AD Site Design and Auto Site Link Bridging, or Bridge All Site Links (BASL)

By Ace Fekay, MCT, MVP, MCSE 2012/Cloud, MCITP EA, MCTS Windows 2008/R2, Exchange 2007, 2010 & 2013, Exchange 2013, Exchange 2010 Enterprise Administrator, MCSE 2003/2000, MCSA Messaging 2003
  Microsoft Certified Trainer
  Microsoft MVP: Directory Services
  Active Directory, Exchange and Windows Infrastructure Engineer

Updated 12/12/2013

Preface

Ace here again with something I really would like to discuss, since this topic comes up from time to time.

To properly designed an AD multi-site infrastructure, there are a few things that need to be taken into account. I won’t bore you with all the background techno babble, rather I’m going to discuss a no-nonsense, get down to business on why you need to either keep Auto Site Link Bridging enabled, or why you need to disable it, both of which depends on your physical routed topology design.

AD Sites

First, a basic understanding of Active Directory Sites is important to understand before I go further.

Some of the biggest questions I hear about AD Sites are:

  • What are AD Sites?
  • What are AD Sites for?
  • Why can’t I create an AD Site without a domain controller in the Site?

These are all valid questions. A little research will usually result in an answer, but you may have to dig through piles of technical details to get to it. Let’s address each one:

What are AD Sites?

An AD Site defines a highly-connected, physical network locations in Active Directory. We define them by IP subnet or subnets. And yes, you can have multiple subnets that are highly-connected by routers within a location. In some cases, for example, if you have a very high-speed backbone, such as an OC-1 (51.84Mbps or higher), between locations, you can put all those subnets in one AD Site. However, in many cases, we probably don’t want to do that. Hang in there, I’ll be getting to that in a few minutes.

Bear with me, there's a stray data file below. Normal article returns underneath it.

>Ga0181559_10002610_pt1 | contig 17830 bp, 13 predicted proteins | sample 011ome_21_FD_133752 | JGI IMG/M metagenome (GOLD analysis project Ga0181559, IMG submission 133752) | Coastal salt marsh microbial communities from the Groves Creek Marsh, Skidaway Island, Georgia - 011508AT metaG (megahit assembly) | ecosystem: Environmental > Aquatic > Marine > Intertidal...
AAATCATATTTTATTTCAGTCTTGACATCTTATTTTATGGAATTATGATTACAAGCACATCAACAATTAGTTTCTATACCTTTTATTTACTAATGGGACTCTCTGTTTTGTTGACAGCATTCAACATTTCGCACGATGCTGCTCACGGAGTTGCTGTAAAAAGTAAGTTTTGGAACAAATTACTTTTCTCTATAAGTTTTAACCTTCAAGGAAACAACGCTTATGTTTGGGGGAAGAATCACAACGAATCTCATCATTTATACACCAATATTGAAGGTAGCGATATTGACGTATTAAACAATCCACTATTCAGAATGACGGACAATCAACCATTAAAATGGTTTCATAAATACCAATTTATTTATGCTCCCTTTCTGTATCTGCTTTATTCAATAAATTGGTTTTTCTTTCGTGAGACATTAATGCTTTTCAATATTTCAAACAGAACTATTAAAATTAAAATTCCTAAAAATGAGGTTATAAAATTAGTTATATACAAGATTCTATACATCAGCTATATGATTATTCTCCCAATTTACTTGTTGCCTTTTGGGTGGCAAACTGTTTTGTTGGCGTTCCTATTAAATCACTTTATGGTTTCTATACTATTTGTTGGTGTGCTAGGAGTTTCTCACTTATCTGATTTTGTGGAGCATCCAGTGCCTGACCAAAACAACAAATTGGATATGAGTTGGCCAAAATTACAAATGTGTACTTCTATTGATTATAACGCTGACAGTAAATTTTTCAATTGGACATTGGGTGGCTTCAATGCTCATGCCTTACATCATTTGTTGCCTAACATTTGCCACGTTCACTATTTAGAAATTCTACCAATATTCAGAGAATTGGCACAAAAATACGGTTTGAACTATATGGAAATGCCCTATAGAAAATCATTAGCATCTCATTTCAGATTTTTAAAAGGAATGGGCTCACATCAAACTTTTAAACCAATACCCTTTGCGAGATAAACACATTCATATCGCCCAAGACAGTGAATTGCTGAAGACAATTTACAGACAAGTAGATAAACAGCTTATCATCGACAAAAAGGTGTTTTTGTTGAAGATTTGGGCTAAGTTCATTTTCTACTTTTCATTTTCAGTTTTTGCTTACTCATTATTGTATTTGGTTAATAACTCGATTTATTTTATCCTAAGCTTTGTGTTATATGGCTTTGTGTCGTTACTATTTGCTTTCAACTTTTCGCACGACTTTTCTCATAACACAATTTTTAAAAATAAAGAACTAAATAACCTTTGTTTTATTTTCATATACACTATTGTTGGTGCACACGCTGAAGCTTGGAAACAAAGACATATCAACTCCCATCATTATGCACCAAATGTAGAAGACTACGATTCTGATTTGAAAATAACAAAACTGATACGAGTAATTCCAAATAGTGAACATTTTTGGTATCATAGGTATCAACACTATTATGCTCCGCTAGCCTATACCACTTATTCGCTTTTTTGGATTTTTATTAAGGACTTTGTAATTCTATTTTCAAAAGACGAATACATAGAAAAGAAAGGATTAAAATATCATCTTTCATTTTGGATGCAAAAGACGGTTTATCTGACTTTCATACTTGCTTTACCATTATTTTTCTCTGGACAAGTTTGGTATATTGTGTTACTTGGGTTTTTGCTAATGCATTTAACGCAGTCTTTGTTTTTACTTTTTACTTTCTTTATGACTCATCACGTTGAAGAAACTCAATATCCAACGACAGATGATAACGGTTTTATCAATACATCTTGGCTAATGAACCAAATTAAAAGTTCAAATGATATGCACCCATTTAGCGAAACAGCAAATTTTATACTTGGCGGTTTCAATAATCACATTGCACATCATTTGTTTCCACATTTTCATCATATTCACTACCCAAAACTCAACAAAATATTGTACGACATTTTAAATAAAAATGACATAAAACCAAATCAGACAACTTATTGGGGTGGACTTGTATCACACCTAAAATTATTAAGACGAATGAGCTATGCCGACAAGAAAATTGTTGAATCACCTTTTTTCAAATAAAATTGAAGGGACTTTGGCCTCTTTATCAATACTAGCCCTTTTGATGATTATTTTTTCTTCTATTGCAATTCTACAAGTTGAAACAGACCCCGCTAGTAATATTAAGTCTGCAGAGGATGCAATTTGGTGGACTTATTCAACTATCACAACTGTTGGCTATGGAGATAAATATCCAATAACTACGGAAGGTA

What are AD Sites for?

AD sites are basically used for two things:

  1. To facilitate service localization. In simple English, this means to control logon and authentication traffic to DCs in a specific location, or Site. After all, we don’t want a client in NYC to pick a DC in Seattle, Japan, or somewhere else, to send its logon or authentication request (such as when accessing a folder), do we? Nope. The client side DC Locator process will find a DC in its own Site by using the client’s IP address.
  2. To manage DC replication traffic. In simple English, this means to control DC replication traffic across WAN links between the bridgeheads (the DCs in a Site that communicate with DCs in other Sites). By default, replication between Sites are compressed down to 15% of total traffic. And with Sites, we can control frequency of replication, and when we’re allowing it to happen.’

Why can’t I create an AD Site without a DC in the Site?

Good question. If you look at what AD Sites are for, then it should be pretty obvious that you need a DC in it. After all, if there is no DC in it, and a client picks a Site based on its IP subnet, then looks for a DC, it won’t find any, will it? Nope, so it may wind up randomly picking a DC in another location, such as that DC in Seattle or Japan.

DC Locator Process

I don’t want to dwell on this, but I will briefly mention it because this is part of the reason why we want to create AD Sites anyway.